- Small Wind Market Takes Off – Increasing Numbers of Homeowners, Small Businesses, and Farms are Installing Wind Turbines to Generate Electricity.
- BOMA Released its List of Top 10 Ways for Commercial Buildings to Save Energy.
- IBM is Hooking Up with The Nature Conservancy to Launch Software that will Help Businesses and Government Make Smart Environmental Decisions.
- The Leading Hotels of the World, Ltd., Announced the Launch of the Leading Green Initiative, a program to support Sustainable Travel International.
It looks like we can add Coca-Cola (NYSE: KO) to the list of companies that are trying to reduce the impact of business operations. Today, the company announced a collaboration with Georgia Tech Enterprise Innovation Institute to realize reductions in water and energy consumption at Coca-Cola’s 2M square-foot world headquarters in Atlanta, Georgia. Under the collaboration, Coca-Cola will spend $3 million on energy-efficient lighting and air conditioning equipment, rainwater harvesting techniques, and advanced irrigation control systems. What’s the result?
- Savings of +$1 million in annual operating costs
- Elimination of 10,000 metric carbon dioxide emissions each year (equal to removing 2,000 cars from the road)
- 23% reduction in energy consumption
- 15% reduction in water consumption
Back-of-the-envelope style, that’s a three year payback. Coca-Cola realizes it can’t be frivolous with water, especially considering the fact that H20 is the main ingredient in the company’s beverages. Cola-Cola Energy and Climate Protection Manager Bryan Jacob talked about the green retrofits saying, "Since climate change will have a profound impact on freshwater resources, we are making water conservation – in our plants around the world and at our headquarters – a priority. The irrigation improvement projects at our Atlanta Office Complex will reduce the water used for landscaping by an estimated 75 percent."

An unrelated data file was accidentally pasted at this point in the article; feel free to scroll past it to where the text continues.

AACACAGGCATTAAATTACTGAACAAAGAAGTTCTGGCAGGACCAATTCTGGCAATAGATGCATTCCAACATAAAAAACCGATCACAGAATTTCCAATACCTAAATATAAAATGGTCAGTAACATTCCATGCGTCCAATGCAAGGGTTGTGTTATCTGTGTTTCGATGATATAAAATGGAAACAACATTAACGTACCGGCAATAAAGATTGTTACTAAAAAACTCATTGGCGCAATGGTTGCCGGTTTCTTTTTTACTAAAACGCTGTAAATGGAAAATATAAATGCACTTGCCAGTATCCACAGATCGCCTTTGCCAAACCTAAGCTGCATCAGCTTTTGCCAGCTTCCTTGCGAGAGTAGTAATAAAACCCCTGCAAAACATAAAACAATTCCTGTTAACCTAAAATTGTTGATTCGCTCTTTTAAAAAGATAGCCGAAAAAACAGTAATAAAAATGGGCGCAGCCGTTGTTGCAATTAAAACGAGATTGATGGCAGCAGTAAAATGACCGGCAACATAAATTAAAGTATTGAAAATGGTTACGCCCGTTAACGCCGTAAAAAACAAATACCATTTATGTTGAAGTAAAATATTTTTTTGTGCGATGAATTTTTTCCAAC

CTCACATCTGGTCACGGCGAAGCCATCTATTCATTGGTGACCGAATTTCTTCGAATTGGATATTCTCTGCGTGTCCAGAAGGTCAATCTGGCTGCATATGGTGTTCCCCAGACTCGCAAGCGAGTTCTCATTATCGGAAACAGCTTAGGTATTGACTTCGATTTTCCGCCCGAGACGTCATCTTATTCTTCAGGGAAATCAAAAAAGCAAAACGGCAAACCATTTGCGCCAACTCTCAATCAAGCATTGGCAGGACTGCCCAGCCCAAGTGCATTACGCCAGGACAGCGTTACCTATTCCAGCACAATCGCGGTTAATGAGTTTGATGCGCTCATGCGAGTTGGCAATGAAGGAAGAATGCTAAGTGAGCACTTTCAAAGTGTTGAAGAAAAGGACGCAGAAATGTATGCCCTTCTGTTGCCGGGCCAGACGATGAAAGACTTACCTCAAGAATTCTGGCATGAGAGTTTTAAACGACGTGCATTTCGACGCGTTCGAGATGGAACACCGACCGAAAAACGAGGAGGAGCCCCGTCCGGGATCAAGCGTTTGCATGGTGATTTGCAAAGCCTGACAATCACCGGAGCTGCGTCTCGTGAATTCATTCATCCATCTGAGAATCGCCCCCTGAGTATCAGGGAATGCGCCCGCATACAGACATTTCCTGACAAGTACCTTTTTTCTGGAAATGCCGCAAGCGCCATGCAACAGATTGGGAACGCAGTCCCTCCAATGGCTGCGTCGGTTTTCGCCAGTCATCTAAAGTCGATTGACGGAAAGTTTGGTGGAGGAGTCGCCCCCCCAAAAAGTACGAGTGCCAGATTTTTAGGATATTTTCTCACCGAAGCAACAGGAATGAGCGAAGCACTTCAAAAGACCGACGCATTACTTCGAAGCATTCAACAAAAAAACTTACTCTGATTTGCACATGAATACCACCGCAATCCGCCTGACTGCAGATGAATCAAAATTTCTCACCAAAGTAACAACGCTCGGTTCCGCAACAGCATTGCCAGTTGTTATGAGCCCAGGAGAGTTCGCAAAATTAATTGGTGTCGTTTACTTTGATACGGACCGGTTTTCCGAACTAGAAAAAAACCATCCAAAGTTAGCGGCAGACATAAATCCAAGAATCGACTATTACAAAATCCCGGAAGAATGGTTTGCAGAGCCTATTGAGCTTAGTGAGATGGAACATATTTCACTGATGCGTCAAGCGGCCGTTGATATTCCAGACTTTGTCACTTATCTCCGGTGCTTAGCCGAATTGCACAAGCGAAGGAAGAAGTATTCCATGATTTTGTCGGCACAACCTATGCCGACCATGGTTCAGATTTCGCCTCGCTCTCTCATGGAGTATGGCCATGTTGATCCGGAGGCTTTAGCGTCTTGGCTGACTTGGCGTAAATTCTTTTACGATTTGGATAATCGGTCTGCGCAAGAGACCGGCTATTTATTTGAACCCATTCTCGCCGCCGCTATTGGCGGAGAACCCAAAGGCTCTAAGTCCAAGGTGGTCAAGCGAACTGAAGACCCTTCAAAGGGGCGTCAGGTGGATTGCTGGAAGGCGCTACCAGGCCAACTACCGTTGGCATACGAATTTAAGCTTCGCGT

I think Coca-Cola should be recognized for these efforts. This is another example of the business case for green buildings. Coca-Cola is going to save money on this deal. It’s the smart, business-savvy thing to do. Now, our next step is to figure out how to reduce the worldwide consumption of caffeine. Via Coca-Cola + Atlanta Business Chronicle.
Lately, Ray Kappe has been getting a lot of attention for his residences designed for LivingHomes, the Steve Glenn prefab company. Kappe’s first home has been featured all over the place for achieving the highest LEED certification possible, the Platinum rating. I think his work is incredible, so I was studying his stuff when I came across this list of his, "the ten most important principles that helped make me a successful architect, planner, and educator." In the interests of learning from those that are remarkable examples of continuing achievement, I thought I would be good to share his list with the JG readers. Any thoughts?
- Think positively, not negatively.
- Accept structure but know that it is to be questioned and broken when necessary.
- Always be willing to explore, experiment and invent. Do not accept the status quo.
- Know yourself and keep your work consistent with who you are and how you think.
- Maintain good moral and social values.
- Be humble, honest, compassionate, and egalitarian.
- Have conviction about your work.
- Be open and say yes to most ideas and requests. The good ones will be valuable, the bad ones will cease to exist.
- Allow employees and fellow workers freedom and the ability to work to their strengths. Avoid hierarchy.
- Money should be the residual of work, not the goal. But do not compromise your worth.